French police failed to smash striking students off the streets on their third national day of action against a vicious new employment law today, Thursday.
While a special cabinet meeting debated the new law, some towns saw their largest protests so far—despite repeated and vicious police attacks.
In Paris there was fighting on the streets. Cops were filmed beating a 15 year old, reportedly breaking his jaw. Manon, a student from his college, told the press they treated him “like a dog”.
“I’ve honestly never seen anything so sickening in my life,” she added. “One officer wouldn’t stop yelling ‘shut your mouth’ at us.”
Even employment minister Miriam El Khomri who is moving the new law had to admit there was “police behaviour not appropriate for dealing with a college student.”
It follows several shocking police raids on students inside their universities in Paris, Lyon and Strasbourg last week.
Despite the repression, more universities were barricaded, and a new round of occupations began earlier this week. There were also a number of marches on Tuesday—in the western town of Rennes marching students blocked train lines.
Many workers joined Thursday’s demonstrations, notably from the CGT union federation which has called strikes in the public sector following a bad pay deal.
The centre-left government wants to help bosses work their employees longer for less. But the majority of the population opposes its new law, as do many unions.
Without changing the substance of the reform, president Francois Hollande and his ministers have made enough concessions to win over right wing unions. The large CFDT now accepts the reform.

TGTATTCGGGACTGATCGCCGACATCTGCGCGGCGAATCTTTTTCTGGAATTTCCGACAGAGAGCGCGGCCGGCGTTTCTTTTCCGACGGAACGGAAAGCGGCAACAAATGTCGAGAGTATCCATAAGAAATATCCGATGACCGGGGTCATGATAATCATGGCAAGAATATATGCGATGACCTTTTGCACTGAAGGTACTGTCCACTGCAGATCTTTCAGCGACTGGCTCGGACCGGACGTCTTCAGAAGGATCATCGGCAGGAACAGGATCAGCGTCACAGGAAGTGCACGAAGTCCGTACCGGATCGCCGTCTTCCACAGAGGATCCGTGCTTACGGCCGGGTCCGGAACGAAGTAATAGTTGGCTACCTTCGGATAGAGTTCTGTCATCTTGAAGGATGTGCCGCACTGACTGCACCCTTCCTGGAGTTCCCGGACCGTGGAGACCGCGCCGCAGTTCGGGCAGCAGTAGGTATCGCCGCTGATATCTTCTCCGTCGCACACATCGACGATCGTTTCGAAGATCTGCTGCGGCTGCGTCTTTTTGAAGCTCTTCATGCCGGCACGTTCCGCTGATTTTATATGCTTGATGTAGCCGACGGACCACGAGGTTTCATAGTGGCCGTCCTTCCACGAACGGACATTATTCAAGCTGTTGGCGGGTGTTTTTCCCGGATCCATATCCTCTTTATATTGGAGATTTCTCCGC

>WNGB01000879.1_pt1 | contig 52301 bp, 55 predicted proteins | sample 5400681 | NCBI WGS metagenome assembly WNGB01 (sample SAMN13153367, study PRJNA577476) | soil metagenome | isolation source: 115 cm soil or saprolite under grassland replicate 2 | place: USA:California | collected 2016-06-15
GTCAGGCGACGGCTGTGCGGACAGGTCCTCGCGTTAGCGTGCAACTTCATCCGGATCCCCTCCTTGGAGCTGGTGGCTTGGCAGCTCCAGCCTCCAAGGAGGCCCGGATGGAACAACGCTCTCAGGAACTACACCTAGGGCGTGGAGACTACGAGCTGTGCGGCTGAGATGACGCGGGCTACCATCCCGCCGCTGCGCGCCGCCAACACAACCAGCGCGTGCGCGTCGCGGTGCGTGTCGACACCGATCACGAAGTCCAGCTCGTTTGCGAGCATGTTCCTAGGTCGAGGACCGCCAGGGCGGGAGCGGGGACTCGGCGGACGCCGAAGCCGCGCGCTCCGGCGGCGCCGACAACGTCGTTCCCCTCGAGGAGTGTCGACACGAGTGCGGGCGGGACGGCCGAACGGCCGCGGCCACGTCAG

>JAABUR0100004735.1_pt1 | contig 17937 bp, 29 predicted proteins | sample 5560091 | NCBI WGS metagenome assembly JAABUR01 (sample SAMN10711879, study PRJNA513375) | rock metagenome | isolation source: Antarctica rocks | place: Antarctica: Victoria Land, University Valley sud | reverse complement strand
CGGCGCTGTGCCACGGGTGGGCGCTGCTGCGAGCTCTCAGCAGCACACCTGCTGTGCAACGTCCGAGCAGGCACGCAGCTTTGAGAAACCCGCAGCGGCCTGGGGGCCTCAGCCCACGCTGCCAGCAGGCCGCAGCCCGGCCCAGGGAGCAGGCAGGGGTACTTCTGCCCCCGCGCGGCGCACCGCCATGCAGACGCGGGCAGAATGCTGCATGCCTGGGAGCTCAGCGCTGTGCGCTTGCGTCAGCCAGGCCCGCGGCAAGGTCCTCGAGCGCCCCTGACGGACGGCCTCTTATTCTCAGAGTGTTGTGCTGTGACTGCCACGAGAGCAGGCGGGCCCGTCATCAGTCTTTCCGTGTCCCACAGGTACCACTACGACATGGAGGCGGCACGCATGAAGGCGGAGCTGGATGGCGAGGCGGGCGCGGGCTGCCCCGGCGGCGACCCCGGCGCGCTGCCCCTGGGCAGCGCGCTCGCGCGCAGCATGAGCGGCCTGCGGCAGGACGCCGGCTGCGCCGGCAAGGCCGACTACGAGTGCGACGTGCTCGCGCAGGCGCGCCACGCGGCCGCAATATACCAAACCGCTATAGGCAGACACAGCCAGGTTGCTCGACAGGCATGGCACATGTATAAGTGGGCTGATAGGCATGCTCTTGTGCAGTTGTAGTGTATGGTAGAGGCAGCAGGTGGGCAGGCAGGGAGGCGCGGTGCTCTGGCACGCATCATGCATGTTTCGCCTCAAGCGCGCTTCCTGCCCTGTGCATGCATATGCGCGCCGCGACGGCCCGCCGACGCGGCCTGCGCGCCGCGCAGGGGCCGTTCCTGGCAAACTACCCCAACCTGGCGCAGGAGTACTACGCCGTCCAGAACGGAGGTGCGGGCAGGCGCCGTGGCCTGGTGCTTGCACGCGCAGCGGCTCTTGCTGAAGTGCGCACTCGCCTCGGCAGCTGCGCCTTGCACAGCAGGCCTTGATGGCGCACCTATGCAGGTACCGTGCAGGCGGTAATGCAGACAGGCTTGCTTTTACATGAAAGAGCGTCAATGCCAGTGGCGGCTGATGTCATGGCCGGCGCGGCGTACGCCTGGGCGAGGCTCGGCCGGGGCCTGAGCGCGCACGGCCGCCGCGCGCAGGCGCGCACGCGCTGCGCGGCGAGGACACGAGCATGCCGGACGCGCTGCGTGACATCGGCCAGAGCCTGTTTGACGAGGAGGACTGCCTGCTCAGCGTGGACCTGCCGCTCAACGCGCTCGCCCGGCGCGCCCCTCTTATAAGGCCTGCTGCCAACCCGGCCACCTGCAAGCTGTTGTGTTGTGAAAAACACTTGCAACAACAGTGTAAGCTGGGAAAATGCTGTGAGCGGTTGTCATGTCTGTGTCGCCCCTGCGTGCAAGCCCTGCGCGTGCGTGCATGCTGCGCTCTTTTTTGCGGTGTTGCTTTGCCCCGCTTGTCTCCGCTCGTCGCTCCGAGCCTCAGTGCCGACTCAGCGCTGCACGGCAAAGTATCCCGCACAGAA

But bosses say even this goes too far. Powerful bosses’ union Medef now says the law is “unacceptable” and demands it is returned to its original from.
In particular they want moves to cap tribunal payouts for unfair sackings to be reinstated. But that’s a sticking point for the CFDT, which says it will oppose the law if it happens.
Bosses hate French workers’ hard-won employment rights and have wanted to smash them for decades. They say this is about boosting employment. It’s really about profit.
Students point out that cutting working hours could allow them to be shared out fairly, helping reduce both overwork and unemployment.
The government is trying to call the students’ bluff. In particular prime minister Manuel Valls has been goading them.
In an interview last week he borrowed their language to joke that he was a “temp” on a “precarious” contract. Then at an agricultural fair on Saturday, when a woman shouted that “we don’t want” the new law, Valls smirked “Well yeah, but you’re gonna have it.”
But a looming anniversary casts doubt on his bravado. Next month will be ten years since student strikes forced a government to repeal its youth employment law—after parliament had passed it.
Organising at the rank and file in mass assemblies, students are standing firm. Some colleges have called an extra shutdown tomorrow to protest against the police violence.
And a key test will be their walkout next Thursday, when all the unions opposed to the reform are set to strike alongside them.
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